Call for Essays About Any Aspect of Popular Culture, Present or Past

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Monday, Mar 22, 2010
Recording artist/producer PC Muñoz mines for gems and grills the greats.

This V-C-V was first published March 14, 2006 on pcmunoz.com


“Dear Mama” - Tupac
Written by Tupac Shakur, Joe Sample, and Tony Pizarro
Contains a sample of “In My Wildest Dreams” by Joe Sample, and an interpolation of"Sadie”, written by J.B. Jefferson, B. Hawes, and C. Simmons
From Me Against the World (Interscope, 1995)


Me Against the World, the Tupac album on which “Dear Mama” first appeared, is lyrically one of my favorite hip-hop albums of all time. It was a commercial success, and I always say that if Tupac had been a guitar-slinging rocker, critics would have injured themselves thumbing through their thesauruses in their attempts to locate the vocabulary to properly praise the emotional insularity and foreboding themes of this record. But alas, it was the mid-‘90s, and Tupac was hip-hop through and through. Not only that, he had “Thug Life” tattooed across his abdomen, a felony conviction on his record, and an infamous attempt on his life still fresh at the time of this release. So, in 1995, Me Against the World was often seen as another “gangsta” record, despite the intense, spiritually-driven themes Tupac explores on this album.


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Monday, Mar 15, 2010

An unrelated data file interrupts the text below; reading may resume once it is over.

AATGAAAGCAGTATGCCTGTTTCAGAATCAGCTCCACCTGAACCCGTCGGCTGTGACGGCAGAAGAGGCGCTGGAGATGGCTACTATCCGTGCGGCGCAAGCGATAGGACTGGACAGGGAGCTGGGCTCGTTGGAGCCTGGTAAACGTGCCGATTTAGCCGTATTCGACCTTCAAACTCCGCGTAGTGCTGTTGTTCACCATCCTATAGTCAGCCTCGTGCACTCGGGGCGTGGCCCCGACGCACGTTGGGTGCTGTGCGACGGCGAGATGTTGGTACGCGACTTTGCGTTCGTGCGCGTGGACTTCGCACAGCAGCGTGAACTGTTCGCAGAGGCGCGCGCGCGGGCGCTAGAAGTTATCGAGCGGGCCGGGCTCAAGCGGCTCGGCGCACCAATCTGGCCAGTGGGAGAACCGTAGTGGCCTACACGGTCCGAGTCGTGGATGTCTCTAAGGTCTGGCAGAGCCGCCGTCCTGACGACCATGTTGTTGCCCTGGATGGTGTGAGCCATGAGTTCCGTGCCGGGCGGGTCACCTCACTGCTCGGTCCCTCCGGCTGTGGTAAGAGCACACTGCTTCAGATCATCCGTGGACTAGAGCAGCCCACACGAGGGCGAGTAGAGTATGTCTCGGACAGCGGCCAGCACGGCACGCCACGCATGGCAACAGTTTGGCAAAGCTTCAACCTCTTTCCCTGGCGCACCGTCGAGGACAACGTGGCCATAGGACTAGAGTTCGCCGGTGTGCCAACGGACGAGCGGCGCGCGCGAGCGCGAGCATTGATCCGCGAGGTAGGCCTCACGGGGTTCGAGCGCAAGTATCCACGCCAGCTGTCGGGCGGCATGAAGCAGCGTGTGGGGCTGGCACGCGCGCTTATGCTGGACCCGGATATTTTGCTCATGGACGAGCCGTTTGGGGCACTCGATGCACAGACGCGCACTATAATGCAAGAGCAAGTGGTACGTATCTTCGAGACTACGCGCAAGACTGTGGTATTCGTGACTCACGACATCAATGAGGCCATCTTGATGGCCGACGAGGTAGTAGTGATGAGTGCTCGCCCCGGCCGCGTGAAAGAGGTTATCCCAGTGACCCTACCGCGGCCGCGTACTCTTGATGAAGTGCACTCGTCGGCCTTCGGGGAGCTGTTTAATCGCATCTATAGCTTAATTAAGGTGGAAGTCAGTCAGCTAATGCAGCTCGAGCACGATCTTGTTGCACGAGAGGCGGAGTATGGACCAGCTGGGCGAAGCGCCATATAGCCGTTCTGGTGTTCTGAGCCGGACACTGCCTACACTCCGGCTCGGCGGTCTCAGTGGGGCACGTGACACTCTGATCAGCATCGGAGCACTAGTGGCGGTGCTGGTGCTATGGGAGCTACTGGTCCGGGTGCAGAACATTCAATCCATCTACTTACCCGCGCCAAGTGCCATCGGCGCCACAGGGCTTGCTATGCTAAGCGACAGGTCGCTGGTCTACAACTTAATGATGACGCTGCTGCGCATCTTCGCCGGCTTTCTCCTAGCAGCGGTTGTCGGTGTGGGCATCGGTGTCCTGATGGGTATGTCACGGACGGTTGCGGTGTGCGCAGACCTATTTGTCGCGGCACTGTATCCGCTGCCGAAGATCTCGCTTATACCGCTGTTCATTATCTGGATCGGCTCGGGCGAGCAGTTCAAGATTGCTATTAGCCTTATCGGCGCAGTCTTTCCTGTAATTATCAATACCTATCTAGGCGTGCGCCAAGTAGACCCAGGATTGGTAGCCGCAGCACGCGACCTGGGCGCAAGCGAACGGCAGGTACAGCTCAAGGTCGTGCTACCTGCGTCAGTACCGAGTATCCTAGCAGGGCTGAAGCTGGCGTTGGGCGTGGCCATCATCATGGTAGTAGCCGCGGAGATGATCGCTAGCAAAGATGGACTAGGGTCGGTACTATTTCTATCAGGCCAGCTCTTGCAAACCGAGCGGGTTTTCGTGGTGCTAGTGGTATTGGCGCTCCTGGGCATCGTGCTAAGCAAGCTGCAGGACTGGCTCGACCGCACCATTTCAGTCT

Artist/producer PC Muñoz mines for gems and grills the greats.

“Lovesong” - The Cure
Lyrics by Robert Smith
Music by Robert Smith, Simon Gallup, Porl Thompson, Roger O’Donnell, and Laurence Tolhurst
From Disintegration, Elektra Records, 1989


An earlier edit of this V-C-V was first published December 6, 2005 on pcmunoz.com


I’m the first to admit that I was quite the funky-come-lately when it comes to The Cure. When they first came to my attention in the early ‘80s, I was too knee deep in funk and early hip-hop to give them much of an ear, even though I definitely dug Gary Numan, Lene Lovich, and other darkish new-wavey types who were flirting with the funk/dance rhythms of the day.


The Cure’s absence from my collection doesn’t mean I wasn’t aware of why the group was popular, or what Smith was all about. I had heard their more popular songs all over the place, and as a young musician, I made a habit of reading all of the interviews in the music magazines I purchased, whether or not I was a fan of the interviewee. Over the years, I found that I always enjoyed reading interviews with Robert Smith, though I still resisted picking up the albums, for some reason. They became one of those bands whom I respected by default, but never really investigated.


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Monday, Mar 8, 2010
Artist/producer PC Muñoz mines for gems and grills the greats.

This V-C-V was first published September 13, 2005 on pcmunoz.com


“Leader of the Band” - Dan Fogelberg
Written by Dan Fogelberg
From The Innocent Age (Sony, 1981)


I can tell you from experience that trying to write songs about family relationships can be tricky business. Even the finest of songwriters have to be careful not to fall prey to crass histrionics, sappy sentimentality, or plain ol’ cliché when dealing with the raw, complex emotions which characterize family dynamics. I personally find “father” songs by male songwriters and “mother” songs by female songwriters the most interesting, in general. Occasionally a song will surprise me, like Tupac’s “Dear Mama”, which at first seems like it might be a schmaltzy “mother-worshipping” song, but actually turns out to be a thoughtful reflection on the young Shakur’s youthful indiscretion, and his mother’s personal struggles (which he couldn’t understand as a child). I suppose I’m partial to songs with a little subtlety, like Bread’s “Everything I Own”, which seems to be about a lover, but of which writer David Gates has repeatedly said is about his father.